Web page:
The Annual Yawn: GAO Disclaims Opinion on Uncle Sam's Financials For the 14th Straight Year; Press Ignores
When the legislators and good-government people who drafted the law requiring the Government Accountability Office (GAO) to audit and render an opinion on the financial statements of the federal government as a whole and the major departments within it, they must have known that early-year results would not be very pleasant. But I also suspect that they thought the shame of being exposed as having unauditable records would be lead to constructive action and improvement.
Maybe on the margins, but not on the whole, as this GAO press release addressing its report on Uncle Sam's financial statements last week tells us:
The U.S. Government Accountability Office (GAO) cannot render an opinion on the 2010 consolidated financial statements of the federal government, because of widespread material internal control weaknesses, significant uncertainties, and other limitations.
“Even though significant progress has been made since the enactment of key financial management reforms in the 1990s, our report on the U.S. government’s consolidated financial statement illustrates that much work remains to be done to improve federal financial management. Shortcomings in three areas again prevented us from expressing an opinion on the accrual-based financial statements,” said Gene Dodaro, Acting Comptroller General of the United States.
The main obstacles to a GAO opinion were: (1) serious financial management problems at the Department of Defense (DOD) that made its financial statements unauditable, (2) the federal government’s inability to adequately account for and reconcile intragovernmental activity and balances between federal agencies, and (3) the federal government’s ineffective process for preparing the consolidated financial statements.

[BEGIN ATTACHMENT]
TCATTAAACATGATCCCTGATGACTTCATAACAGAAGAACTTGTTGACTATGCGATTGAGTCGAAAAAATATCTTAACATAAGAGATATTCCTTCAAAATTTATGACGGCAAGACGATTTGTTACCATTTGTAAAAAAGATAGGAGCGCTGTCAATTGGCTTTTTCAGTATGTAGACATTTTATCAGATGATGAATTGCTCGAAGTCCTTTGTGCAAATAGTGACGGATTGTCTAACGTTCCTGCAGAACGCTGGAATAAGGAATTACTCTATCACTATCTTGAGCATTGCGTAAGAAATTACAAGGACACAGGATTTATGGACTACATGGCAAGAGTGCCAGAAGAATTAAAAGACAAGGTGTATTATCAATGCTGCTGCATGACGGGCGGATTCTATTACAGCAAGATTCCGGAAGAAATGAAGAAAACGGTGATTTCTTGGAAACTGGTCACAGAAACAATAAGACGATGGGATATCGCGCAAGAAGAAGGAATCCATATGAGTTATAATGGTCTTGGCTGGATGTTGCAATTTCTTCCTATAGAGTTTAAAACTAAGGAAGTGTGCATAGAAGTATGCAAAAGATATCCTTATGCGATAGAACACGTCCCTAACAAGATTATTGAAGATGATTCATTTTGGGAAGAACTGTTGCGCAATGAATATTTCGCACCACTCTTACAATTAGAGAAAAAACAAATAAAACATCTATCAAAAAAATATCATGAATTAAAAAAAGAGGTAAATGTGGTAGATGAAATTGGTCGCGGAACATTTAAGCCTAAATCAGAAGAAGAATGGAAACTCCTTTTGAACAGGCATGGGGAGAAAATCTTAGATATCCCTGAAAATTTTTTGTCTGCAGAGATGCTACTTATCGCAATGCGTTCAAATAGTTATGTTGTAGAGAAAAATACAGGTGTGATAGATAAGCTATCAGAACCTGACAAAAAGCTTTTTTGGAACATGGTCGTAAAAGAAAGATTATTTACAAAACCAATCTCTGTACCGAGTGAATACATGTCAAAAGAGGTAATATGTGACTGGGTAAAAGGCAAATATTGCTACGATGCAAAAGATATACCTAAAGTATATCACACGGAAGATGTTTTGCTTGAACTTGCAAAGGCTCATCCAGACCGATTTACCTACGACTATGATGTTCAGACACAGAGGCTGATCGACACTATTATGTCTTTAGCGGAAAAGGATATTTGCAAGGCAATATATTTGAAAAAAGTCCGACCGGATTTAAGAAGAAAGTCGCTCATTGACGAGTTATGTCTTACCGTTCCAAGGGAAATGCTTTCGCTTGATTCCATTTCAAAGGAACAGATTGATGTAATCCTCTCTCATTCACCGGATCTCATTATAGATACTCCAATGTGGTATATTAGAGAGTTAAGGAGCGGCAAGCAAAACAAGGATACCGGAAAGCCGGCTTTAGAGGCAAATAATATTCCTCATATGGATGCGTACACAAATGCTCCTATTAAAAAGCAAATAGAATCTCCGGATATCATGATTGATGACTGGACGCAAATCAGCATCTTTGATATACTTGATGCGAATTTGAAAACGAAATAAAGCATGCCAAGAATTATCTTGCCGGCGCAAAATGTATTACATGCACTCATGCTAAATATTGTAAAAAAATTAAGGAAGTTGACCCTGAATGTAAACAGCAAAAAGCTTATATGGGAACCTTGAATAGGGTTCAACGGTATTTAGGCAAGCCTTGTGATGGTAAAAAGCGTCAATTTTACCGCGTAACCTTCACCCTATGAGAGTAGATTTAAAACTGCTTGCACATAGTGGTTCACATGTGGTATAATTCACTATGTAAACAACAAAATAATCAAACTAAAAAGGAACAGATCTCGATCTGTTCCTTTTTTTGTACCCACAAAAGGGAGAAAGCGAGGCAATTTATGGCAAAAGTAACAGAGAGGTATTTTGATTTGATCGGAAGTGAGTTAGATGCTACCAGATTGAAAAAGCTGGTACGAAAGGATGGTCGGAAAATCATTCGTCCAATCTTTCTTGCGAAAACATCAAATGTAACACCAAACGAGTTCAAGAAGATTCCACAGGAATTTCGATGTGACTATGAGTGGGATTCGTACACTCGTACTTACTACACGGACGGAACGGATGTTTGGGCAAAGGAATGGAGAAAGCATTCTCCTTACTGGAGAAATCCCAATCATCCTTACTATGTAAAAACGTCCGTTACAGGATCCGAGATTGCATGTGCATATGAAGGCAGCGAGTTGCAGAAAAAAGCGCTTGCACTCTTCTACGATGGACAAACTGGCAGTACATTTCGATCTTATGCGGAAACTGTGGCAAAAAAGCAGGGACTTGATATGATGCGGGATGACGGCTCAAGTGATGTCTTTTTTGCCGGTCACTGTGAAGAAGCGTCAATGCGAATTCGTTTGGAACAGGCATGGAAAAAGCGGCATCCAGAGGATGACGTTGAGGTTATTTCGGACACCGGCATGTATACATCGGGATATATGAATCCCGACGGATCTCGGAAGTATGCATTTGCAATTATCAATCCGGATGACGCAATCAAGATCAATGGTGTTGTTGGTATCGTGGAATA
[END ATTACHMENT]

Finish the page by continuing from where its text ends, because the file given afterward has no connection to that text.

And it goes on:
Accounting Today notes that this is the fourteenth consecutive year that GAO has had to disclaim an opinion, obviously crossing both Democratic and Republican administrations.
The element of shame appears not to be a factor. That's at least partly because the establishment press really doesn't care.
A Google News search for December 20-28 on "GAO government financial statements" (not in quotes), sorted by date (necessary because unsorted results were misleading), came up with (get this) eleven items, only five of which were relevant to the overall audit of the government.
At the Associated Press's main site, a search on "GAO government financial statements" (not in quotes) returned nothing. Searching the AP on "government accountability office" without using quotes returned nothing relevant. At the New York Times searches on the same two strings without quotes entered ("government accountability office"; GAO government financial statements) come up similarly empty of anything relevant.
If the press doesn't care to report ongoing pathetic developments such as these, the reporting of which falls squarely into the realm of its supposed watchdog role, why should the bureaucracy? It's pretty hard to come up with a defensible excuse when we're talking about an entity that gobbles up 20%-25% of the nation's annual output.
Maybe it will take the press as long as it took Rip Van Winkle to wake up. I doubt we'll be that lucky.
Cross-posted at BizzyBlog.com.